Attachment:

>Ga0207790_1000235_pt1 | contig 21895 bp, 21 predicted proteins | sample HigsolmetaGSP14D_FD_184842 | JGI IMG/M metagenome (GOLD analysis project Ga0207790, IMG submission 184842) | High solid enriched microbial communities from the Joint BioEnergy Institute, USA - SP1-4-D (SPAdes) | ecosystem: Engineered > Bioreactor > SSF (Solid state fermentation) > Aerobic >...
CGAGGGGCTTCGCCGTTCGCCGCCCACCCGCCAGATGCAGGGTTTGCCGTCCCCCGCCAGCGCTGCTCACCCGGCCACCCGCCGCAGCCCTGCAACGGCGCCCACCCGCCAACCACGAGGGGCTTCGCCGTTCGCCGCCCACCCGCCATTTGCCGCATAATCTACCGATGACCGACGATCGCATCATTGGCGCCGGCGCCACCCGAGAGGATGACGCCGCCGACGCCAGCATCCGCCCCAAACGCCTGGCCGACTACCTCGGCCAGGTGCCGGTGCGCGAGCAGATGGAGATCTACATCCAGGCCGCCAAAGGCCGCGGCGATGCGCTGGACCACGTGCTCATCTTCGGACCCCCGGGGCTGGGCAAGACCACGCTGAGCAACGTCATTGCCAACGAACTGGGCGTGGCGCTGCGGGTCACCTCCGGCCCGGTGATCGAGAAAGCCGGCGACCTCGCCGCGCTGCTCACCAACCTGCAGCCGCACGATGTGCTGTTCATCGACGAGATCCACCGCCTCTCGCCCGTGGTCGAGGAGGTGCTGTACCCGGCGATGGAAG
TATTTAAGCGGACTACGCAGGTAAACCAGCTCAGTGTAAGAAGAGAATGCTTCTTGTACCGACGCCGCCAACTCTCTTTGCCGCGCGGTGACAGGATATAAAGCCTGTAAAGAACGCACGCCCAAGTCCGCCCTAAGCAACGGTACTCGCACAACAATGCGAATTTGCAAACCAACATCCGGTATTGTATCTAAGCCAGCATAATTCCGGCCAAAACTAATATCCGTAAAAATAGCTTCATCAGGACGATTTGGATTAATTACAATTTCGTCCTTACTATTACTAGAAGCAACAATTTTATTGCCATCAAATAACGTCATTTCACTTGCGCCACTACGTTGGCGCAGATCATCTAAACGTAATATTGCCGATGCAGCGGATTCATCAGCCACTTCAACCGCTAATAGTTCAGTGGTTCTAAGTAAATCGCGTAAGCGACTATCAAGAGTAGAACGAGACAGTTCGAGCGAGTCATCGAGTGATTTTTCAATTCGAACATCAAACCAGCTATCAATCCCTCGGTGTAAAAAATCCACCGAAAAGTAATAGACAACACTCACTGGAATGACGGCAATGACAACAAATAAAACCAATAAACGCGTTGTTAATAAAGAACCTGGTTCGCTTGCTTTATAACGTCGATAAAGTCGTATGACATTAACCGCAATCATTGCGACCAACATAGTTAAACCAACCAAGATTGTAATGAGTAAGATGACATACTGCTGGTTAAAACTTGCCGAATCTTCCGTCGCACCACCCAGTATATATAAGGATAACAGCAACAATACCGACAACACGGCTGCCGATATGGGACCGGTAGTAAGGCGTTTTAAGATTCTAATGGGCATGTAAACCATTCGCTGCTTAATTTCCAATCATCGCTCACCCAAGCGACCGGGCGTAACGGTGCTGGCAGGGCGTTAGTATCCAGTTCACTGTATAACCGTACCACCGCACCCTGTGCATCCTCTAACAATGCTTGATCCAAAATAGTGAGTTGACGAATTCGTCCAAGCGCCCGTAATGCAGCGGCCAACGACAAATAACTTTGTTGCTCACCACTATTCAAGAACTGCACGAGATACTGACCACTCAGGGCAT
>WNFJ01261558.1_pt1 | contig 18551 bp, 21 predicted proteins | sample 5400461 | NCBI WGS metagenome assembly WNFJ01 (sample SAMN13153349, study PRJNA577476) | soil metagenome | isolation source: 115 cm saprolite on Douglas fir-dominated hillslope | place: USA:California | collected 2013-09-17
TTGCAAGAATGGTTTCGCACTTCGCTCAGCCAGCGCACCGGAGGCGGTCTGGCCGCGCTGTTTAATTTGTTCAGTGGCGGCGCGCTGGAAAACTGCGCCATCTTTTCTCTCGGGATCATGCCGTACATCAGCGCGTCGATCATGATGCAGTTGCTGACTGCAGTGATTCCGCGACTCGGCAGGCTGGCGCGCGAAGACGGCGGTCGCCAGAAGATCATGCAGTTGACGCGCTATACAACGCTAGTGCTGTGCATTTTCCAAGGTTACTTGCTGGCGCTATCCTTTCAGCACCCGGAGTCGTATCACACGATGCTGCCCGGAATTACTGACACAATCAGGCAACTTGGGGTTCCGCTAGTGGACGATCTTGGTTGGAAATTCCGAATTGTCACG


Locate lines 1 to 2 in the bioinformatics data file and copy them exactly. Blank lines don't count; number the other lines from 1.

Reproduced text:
>Ga0207790_1000235_pt1 | contig 21895 bp, 21 predicted proteins | sample HigsolmetaGSP14D_FD_184842 | JGI IMG/M metagenome (GOLD analysis project Ga0207790, IMG submission 184842) | High solid enriched microbial communities from the Joint BioEnergy Institute, USA - SP1-4-D (SPAdes) | ecosystem: Engineered > Bioreactor > SSF (Solid state fermentation) > Aerobic >...
CGAGGGGCTTCGCCGTTCGCCGCCCACCCGCCAGATGCAGGGTTTGCCGTCCCCCGCCAGCGCTGCTCACCCGGCCACCCGCCGCAGCCCTGCAACGGCGCCCACCCGCCAACCACGAGGGGCTTCGCCGTTCGCCGCCCACCCGCCATTTGCCGCATAATCTACCGATGACCGACGATCGCATCATTGGCGCCGGCGCCACCCGAGAGGATGACGCCGCCGACGCCAGCATCCGCCCCAAACGCCTGGCCGACTACCTCGGCCAGGTGCCGGTGCGCGAGCAGATGGAGATCTACATCCAGGCCGCCAAAGGCCGCGGCGATGCGCTGGACCACGTGCTCATCTTCGGACCCCCGGGGCTGGGCAAGACCACGCTGAGCAACGTCATTGCCAACGAACTGGGCGTGGCGCTGCGGGTCACCTCCGGCCCGGTGATCGAGAAAGCCGGCGACCTCGCCGCGCTGCTCACCAACCTGCAGCCGCACGATGTGCTGTTCATCGACGAGATCCACCGCCTCTCGCCCGTGGTCGAGGAGGTGCTGTACCCGGCGATGGAAG